“What is being done here is smoke and mirrors to provide public money to organizations that intend to discriminate on the basis of religious belief and to discriminate against LGBT Kansans,” said Rep. John Carmichael. He was the House Democrat assigned to work out a compromise between the House and Senate versions of the adoption bill that became law with Gov. Jeff Colyer’s signature.
Thomas Witt, director of the LGBT advocacy organization Equality Kansas, said no state dollars should go to agencies that shut out parents because they’re same-sex couples.
“These agencies want to tell some taxpayers, ‘You’re not good enough’,” he said.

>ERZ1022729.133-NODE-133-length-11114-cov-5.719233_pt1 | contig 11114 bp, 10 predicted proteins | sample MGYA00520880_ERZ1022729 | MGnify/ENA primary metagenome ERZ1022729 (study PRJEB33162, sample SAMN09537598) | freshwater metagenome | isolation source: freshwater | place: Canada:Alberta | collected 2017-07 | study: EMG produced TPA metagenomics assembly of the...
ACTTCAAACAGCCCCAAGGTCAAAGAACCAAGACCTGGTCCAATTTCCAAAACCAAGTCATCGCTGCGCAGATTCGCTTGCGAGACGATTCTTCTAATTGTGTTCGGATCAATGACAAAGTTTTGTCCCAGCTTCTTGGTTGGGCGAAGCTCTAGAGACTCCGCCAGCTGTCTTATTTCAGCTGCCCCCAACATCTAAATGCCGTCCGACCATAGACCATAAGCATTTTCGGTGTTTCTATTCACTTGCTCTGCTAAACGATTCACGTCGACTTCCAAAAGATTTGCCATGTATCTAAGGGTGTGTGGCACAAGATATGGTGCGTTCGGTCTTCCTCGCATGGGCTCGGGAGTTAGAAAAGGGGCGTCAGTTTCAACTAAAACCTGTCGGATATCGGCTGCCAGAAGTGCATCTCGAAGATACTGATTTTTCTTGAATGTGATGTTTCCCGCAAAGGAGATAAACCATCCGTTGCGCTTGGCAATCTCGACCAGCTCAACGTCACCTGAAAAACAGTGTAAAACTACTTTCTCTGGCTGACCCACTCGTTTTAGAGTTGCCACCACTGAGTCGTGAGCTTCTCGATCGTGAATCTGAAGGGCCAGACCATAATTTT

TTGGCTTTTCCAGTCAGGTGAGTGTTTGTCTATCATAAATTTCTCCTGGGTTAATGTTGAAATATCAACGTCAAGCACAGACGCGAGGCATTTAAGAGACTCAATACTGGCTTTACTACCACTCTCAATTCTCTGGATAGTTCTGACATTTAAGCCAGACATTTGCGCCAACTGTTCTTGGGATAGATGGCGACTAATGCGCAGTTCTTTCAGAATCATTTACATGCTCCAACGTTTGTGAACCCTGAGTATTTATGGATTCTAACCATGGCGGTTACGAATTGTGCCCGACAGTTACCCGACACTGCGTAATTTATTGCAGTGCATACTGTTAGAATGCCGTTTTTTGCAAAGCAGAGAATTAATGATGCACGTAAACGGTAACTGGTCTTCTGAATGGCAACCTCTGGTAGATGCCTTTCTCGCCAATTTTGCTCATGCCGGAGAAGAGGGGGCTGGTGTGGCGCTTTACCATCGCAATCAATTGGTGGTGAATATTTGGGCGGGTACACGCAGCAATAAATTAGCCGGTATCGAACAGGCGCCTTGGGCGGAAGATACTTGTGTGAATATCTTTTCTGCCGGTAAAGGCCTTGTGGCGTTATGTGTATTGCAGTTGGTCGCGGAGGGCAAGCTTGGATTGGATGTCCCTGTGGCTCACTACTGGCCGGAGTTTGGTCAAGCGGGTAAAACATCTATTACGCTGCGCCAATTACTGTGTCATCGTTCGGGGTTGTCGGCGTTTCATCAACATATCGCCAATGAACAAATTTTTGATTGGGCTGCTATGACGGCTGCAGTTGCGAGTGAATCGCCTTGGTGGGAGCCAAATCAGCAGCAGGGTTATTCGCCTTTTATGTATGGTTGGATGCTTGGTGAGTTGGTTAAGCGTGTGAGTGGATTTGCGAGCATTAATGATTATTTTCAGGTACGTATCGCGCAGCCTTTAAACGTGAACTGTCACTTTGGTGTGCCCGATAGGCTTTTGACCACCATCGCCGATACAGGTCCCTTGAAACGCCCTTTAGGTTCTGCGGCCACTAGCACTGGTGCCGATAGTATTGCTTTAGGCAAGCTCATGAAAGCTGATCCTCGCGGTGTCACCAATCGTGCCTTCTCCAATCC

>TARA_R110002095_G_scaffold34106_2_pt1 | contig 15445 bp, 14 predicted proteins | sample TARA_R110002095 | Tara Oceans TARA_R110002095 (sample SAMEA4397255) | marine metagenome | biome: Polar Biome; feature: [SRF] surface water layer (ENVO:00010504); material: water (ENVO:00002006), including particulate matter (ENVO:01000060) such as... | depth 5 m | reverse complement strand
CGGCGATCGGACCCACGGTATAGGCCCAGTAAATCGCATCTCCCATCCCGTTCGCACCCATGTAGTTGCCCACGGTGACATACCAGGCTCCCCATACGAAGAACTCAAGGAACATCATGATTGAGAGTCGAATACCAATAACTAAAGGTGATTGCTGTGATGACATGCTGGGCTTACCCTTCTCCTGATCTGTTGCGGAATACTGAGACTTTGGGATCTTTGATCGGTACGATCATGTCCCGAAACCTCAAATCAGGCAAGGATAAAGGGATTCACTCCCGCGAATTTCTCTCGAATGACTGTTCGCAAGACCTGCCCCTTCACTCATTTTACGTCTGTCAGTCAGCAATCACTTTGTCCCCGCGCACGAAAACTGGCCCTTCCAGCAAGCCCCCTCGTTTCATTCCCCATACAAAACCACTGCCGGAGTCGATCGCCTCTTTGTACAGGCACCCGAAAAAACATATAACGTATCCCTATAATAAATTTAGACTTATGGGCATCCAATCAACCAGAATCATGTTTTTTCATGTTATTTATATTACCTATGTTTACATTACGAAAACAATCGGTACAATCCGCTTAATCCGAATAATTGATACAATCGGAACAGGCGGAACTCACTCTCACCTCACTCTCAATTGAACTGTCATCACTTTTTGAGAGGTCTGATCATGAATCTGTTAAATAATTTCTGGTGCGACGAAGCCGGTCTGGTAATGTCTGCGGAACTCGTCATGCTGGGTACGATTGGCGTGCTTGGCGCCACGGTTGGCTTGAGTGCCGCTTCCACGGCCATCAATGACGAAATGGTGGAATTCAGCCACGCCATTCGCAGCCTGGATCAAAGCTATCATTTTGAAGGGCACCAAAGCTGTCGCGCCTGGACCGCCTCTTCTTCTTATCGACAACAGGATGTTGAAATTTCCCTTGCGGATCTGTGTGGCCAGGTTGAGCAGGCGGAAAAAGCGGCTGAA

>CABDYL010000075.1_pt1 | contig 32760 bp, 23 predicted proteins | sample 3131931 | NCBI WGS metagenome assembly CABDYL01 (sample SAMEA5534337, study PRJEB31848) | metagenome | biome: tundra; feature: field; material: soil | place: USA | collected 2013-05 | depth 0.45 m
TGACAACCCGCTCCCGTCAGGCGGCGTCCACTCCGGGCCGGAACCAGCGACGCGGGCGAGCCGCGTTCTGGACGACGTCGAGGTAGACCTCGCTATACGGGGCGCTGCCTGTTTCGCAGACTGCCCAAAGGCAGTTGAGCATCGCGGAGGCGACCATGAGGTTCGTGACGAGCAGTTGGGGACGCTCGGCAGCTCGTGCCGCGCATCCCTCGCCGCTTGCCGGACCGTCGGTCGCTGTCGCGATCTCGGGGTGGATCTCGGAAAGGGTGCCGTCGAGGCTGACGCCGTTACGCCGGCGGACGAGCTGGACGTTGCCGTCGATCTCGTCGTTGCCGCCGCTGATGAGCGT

A new system for hiring agencies to coordinate adoptions and foster care placements in Kansas will continue to let some groups cite religious beliefs to exclude some prospective parents — including gay couples.
The Department for Children and Families earlier this week had left lawmakers confused about whether a new grant system would extend those religious protections to the agencies taking over statewide foster care and family preservation contracts.
Agency officials said that some organizations won’t be able to impose their religious thinking when choosing parents, but that some still retain that power.
A law signed into effect this spring underscored the ability of the faith-based standards — promoted as a way to draw more agencies into the process.